Back to the Forge: Learning from Portrait of the Artist as a Young Man

I revisit texts—novels, stories, plays, and poems—with joy. They stand as mileposts, as reminders of the paths I have walked. I have not always enjoyed this journey, but it has been my journey. No one else has walked this path. I have never wanted it to end, even when the trails of my imagination have become untended and overrun with weeds, when it seemed too difficult a task to return to those paths, to follow where they led, to cut new ways into the wilderness.

The mileposts that speak loudest to me are those that recall not simply the distance but the method of travel. How many times have I dipped into Whitman to find a way I thought I had lost? Perhaps not enough. Or the more diminutive Dickinson, who reminds me of the power of possibility? I re-encounter Prospero every few years, not yet ready to cast my books of power into watery graves.

The first time I read Joyce’s Portrait of the Artist as a Young Man, I was 20, a junior in college. I read it in one furious sitting, rushing as was the case in undergraduate school. The book shot through me—the sermons in the third chapter frightened me, and the ending befuddled me.  I had not written since the rhyming verse I attempted in high school. It would be a year before I started to cobble together my own stories.

I encountered it again when I was 28, and in my first year of graduate school. I wrote every day and was just learning to read by making connections—or rather, by freeing my mind to read as expansively as possible. I did not see a mirror in Stephen Dedalus, not yet, but I saw how Joyce was beginning to challenge the reader, and followed his challenge into Ulysses, and peered obliquely at Finnegan’s Wake. Reading Joyce intoxicated me—all the word play, all the allusions, all the swirl of events. This is how my brain worked, and I felt a kindred spirit at play in Joyce. Perhaps this was too great a burden to lift as a young writer—to think like Joyce, to aspire to something like his work, but I saw the path, at least one path. There were others, and I tested many.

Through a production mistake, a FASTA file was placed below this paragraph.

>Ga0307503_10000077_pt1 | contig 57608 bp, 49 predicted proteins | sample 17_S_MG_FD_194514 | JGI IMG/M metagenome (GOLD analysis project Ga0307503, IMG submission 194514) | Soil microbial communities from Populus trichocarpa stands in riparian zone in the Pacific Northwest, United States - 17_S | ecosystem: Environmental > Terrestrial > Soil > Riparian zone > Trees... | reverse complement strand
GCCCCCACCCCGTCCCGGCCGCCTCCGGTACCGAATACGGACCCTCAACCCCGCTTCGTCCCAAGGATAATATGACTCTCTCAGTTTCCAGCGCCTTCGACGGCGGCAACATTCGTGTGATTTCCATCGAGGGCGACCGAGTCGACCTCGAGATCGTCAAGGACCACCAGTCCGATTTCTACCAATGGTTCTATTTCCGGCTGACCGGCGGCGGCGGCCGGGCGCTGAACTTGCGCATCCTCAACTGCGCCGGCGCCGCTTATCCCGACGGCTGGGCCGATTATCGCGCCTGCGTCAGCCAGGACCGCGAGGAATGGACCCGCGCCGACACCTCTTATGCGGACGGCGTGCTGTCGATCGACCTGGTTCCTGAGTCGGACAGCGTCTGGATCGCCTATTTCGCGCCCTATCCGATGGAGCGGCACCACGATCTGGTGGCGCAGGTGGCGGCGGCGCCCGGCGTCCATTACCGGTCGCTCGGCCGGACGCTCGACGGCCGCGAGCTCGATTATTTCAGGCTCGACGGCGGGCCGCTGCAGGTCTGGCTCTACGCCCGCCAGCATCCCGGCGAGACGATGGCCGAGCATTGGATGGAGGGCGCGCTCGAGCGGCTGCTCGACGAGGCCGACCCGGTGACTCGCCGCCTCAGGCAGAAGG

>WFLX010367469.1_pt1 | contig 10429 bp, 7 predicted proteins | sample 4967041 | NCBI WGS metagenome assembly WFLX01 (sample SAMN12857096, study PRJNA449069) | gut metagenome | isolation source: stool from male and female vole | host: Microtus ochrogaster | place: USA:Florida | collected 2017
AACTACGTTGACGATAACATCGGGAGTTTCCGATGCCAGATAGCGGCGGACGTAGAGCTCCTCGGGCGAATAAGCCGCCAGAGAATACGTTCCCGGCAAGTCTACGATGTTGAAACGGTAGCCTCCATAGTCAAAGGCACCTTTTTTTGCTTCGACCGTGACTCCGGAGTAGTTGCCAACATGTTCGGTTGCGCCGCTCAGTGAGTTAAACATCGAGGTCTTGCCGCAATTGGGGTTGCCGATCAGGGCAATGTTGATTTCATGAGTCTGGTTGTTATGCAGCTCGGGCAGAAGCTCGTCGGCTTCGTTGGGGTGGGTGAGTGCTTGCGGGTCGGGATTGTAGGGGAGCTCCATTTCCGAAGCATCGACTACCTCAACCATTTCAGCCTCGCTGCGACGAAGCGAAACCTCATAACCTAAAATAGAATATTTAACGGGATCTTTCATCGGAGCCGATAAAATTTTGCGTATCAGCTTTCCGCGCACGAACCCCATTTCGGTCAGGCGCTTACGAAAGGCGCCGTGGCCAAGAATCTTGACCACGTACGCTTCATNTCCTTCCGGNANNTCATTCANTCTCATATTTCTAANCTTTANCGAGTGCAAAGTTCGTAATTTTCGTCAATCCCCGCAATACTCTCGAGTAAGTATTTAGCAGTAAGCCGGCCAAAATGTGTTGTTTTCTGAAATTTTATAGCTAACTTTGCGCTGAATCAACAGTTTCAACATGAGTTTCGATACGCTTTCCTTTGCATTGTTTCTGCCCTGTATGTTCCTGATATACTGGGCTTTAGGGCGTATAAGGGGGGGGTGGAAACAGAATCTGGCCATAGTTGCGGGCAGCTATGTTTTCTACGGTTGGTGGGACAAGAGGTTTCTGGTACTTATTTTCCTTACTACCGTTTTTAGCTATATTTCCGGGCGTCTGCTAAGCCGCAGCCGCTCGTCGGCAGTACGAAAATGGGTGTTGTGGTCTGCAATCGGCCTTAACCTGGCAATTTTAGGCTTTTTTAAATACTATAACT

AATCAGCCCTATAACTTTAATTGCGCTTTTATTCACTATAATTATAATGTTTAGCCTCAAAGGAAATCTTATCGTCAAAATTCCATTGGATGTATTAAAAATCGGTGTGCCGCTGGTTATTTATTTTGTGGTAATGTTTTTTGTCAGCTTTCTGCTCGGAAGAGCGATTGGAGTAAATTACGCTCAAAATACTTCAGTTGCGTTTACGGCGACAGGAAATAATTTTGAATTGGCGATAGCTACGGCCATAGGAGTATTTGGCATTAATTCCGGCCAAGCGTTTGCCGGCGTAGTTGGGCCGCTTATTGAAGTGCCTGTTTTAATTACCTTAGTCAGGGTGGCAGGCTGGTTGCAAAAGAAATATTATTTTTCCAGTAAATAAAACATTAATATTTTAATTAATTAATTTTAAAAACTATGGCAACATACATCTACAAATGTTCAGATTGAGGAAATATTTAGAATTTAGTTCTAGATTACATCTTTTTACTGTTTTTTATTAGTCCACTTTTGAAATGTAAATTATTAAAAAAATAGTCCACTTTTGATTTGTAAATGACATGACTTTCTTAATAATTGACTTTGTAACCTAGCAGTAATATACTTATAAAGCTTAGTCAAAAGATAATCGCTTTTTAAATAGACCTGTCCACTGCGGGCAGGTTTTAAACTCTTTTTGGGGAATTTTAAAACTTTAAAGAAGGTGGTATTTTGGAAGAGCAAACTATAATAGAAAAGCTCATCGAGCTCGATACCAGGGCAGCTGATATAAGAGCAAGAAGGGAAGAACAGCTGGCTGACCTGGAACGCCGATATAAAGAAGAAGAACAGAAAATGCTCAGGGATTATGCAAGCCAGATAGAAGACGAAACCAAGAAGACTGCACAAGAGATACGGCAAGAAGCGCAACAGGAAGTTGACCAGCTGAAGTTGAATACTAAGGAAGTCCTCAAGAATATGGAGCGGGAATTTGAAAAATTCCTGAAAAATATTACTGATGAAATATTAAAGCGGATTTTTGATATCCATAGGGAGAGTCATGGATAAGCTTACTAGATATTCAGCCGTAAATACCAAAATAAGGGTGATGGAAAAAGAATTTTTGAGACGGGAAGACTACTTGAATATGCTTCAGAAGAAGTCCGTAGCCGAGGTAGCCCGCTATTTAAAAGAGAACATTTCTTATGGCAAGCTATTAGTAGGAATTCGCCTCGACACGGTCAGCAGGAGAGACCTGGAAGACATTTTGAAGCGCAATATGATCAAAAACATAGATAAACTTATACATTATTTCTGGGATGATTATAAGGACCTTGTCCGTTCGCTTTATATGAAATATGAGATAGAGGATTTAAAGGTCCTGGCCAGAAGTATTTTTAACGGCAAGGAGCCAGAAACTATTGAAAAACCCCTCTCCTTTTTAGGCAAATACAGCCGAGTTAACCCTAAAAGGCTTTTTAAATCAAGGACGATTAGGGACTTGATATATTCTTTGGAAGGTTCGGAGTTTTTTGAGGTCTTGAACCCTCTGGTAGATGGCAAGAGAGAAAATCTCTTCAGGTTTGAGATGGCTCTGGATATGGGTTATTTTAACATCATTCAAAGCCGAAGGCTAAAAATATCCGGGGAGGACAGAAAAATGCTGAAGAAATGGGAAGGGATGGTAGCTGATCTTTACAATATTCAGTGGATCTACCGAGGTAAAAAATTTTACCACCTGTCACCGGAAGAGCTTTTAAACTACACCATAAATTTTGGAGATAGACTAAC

The next time I was 41, and in my first high school teaching job. For whatever reason, my writing had slowed. The difficulties I encountered in my work made me doubt every word I wrote—and even every word I read—which made reading more distant and difficult. I could read a novel as a collection of themes and ideas, which made for fine if programmatic teaching, but the hearts of the works did not beat with the same sense of connection. I felt hollow. I read Portrait as a kind of roadmap for one man’s feelings about Ireland, faith, men, and women. I nodded toward his art but felt closed off from that part of Stephen’s story. I knew it was there—I sensed it—which made the experience strangely worse. This is what you should be doing, the book chided.

I spent several years away from my life’s work. I wrote here and there—stories for kids, sermons, and—in fits and starts—this blog. I suffered for it, as, I am sure, did those around me. I am not a man who can be what he is not and put on the trappings of happiness. “Fake it until you make it,” may work for some, but I need connection—not simply interpersonal or romantic connection, but to the universe, to some deep unconscious thrum that turns words into flesh and flesh into a play of bright and dark and dense presence. While I started to craft a life that combined the spiritual threads I would need to reconnect me to that seen and unseen world, it wasn’t until I started writing daily that my words found the old (new) purpose. Over the past year, I have kept a daily writing practice that, with very few exceptions, has brought me back.